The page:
About 1977 or 1978 Charles turned almost all the farming operation over to his partner and joined the Peace Corps. Charles was stationed in Costa Rica, where he made several acquaintances. He made several trips between Costa Rica and the United States, often arriving or leaving on very short notice. During his visits in this country Charles frequently wore Costa Rican clothing and spoke to American acquaintances in Spanish. During one visit Charles brought a young girl from Costa Rica to live with him. However, the record indicates Charles did monitor the farming operation during this time, and generally managed his business affairs.

Although the record is not entirely clear, Charles's most bizarre episodes generally occurred after his final return from Costa Rica. He drank heavily, and associated with a poorly-reputed group of young people, some of whom may have stolen from him. Medical assistance was summoned on several occasions, and on at least one occasion Charles referred to himself as "Carlos" and refused to speak to the attendants in English. During this period, Charles frequently stated his displeasure with his children because they did not visit him. Further, he felt they were critical of his lifestyle.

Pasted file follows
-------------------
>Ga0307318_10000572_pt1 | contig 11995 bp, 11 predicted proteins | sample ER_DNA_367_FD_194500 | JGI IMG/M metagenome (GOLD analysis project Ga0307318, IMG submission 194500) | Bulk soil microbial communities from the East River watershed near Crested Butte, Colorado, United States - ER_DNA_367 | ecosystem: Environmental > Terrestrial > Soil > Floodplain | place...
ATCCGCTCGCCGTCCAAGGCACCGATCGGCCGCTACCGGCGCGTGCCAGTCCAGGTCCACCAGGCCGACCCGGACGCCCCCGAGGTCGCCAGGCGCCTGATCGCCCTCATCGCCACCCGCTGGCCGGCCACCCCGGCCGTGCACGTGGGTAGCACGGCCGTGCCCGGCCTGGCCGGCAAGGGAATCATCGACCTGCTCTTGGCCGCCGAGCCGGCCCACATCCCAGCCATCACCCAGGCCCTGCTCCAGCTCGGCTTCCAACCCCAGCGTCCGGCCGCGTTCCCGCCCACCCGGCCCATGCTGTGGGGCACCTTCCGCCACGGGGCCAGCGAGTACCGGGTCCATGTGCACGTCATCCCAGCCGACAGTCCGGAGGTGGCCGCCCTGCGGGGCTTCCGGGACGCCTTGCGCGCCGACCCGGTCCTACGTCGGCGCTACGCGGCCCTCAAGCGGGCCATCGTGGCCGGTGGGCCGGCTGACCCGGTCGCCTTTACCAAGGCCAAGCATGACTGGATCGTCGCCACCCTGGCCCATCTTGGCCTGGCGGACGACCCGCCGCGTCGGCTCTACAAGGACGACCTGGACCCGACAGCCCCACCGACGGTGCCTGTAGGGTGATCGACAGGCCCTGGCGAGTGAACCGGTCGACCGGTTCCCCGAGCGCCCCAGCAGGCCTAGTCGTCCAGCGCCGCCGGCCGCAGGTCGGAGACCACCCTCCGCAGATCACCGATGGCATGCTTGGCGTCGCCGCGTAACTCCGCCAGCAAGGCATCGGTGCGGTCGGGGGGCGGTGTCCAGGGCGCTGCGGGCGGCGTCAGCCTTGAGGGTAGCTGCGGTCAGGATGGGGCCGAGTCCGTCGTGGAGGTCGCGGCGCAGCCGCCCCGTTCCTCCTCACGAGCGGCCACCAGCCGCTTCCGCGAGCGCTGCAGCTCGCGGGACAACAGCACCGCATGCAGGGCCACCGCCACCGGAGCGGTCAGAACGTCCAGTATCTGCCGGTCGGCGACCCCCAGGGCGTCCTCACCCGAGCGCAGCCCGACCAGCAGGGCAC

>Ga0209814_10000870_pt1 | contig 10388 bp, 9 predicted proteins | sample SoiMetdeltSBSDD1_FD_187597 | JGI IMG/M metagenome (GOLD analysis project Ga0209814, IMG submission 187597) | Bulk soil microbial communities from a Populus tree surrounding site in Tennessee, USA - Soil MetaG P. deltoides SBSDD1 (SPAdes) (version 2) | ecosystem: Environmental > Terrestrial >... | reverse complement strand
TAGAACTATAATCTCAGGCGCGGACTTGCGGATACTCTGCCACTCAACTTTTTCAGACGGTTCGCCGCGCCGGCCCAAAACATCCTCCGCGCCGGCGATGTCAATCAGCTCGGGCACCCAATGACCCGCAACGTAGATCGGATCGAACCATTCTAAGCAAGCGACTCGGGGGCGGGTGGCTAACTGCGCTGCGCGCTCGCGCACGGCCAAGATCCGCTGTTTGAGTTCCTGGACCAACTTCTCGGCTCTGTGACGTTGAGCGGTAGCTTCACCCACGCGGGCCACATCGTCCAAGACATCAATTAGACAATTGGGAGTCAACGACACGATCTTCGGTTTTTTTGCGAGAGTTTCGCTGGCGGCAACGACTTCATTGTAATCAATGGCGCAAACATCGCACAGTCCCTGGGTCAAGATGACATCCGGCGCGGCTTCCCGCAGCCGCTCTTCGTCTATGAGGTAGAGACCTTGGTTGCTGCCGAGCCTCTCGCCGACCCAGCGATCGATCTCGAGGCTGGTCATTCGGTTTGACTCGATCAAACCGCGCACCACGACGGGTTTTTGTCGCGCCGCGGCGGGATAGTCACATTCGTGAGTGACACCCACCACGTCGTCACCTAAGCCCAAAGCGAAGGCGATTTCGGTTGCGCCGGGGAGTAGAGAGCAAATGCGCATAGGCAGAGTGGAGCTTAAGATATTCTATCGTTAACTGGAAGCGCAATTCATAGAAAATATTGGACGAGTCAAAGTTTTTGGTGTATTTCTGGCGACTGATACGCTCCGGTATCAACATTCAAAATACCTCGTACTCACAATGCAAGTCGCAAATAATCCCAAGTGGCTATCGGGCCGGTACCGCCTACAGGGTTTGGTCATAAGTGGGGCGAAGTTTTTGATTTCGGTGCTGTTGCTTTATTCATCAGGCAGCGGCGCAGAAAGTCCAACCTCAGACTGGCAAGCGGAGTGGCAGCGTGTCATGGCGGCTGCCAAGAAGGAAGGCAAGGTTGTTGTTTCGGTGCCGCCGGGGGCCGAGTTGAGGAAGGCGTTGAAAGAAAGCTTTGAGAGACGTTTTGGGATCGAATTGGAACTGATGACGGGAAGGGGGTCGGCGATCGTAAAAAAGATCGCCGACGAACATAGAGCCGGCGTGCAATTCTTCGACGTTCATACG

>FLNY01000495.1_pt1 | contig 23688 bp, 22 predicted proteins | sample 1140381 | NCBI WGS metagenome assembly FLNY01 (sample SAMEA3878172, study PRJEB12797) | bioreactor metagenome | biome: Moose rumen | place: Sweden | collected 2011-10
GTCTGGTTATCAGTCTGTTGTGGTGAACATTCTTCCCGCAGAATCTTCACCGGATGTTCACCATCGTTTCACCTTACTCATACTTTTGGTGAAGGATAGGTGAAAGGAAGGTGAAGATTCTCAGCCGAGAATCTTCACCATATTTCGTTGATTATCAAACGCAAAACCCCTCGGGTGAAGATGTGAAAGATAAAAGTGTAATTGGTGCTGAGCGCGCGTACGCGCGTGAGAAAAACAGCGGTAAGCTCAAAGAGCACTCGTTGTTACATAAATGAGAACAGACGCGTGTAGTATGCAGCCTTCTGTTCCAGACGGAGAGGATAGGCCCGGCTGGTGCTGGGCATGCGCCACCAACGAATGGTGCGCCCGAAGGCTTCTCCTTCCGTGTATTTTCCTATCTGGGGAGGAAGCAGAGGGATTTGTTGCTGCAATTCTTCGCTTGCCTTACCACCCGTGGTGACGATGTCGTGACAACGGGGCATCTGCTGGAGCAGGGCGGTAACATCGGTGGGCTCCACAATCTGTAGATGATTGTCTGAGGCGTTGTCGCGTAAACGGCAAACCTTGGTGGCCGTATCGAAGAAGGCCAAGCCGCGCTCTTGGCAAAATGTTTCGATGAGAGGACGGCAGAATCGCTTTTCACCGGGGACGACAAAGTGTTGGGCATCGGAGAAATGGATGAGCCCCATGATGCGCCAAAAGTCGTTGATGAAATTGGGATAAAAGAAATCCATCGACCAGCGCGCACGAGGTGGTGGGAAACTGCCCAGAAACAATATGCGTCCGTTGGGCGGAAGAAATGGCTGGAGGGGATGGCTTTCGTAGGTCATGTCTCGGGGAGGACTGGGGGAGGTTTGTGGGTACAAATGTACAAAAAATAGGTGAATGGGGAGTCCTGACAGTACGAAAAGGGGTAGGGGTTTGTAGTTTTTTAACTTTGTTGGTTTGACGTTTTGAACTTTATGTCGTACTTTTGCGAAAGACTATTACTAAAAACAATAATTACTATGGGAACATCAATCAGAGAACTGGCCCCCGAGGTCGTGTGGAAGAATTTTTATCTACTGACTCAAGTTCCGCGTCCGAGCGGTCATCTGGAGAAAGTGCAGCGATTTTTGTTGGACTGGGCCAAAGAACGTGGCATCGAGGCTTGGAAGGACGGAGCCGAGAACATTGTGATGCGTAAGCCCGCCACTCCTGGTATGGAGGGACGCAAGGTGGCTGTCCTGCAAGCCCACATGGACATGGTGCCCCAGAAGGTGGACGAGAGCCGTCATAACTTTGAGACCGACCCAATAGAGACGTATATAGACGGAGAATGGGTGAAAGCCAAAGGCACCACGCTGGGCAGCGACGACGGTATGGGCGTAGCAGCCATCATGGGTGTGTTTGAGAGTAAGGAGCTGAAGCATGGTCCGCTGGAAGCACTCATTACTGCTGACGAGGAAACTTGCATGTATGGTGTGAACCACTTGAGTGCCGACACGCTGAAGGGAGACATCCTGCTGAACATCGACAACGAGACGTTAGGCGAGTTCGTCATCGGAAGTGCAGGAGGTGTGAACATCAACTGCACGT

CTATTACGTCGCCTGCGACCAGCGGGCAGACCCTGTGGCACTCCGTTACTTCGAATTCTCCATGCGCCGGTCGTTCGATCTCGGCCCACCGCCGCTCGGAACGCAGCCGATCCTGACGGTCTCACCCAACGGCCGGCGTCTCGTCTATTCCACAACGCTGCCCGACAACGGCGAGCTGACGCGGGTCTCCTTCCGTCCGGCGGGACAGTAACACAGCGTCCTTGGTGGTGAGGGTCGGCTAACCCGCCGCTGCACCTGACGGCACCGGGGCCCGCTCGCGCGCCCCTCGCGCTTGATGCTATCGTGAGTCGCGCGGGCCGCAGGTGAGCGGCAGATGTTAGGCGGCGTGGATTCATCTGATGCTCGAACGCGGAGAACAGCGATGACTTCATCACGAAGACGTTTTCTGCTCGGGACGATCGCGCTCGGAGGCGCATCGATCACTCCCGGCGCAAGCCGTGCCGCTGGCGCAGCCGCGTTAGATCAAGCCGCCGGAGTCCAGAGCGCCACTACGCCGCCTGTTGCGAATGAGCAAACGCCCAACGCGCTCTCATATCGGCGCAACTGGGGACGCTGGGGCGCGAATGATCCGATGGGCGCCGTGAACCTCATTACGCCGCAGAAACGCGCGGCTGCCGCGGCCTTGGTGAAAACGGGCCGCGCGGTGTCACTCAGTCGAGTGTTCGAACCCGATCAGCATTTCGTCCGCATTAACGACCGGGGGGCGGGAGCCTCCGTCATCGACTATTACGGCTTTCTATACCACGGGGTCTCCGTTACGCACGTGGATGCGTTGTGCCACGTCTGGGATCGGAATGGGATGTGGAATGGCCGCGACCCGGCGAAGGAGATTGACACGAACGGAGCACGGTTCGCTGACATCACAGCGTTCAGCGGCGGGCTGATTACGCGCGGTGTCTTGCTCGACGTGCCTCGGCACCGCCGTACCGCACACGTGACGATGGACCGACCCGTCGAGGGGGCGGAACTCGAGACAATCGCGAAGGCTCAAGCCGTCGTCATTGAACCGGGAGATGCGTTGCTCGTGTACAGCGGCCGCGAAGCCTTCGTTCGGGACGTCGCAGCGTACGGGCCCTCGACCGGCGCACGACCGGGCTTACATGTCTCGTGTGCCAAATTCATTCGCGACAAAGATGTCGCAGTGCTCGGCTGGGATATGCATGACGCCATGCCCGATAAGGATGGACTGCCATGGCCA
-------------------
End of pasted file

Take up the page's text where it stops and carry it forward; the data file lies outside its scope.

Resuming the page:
In January, 1982, Charles met Emily, a 46-year-old divorcee. They were married February 14, 1982. During the first weeks of their marriage, they quarreled frequently and drank on occasion. Charles apparently suffered a minor stroke during this period. In March, he was admitted to a mental hospital for treatment of depression. Although his doctors wanted to discharge him shortly after his arrival, Charles wanted to stay for 10 days. He was given a prescription for lithium, and released.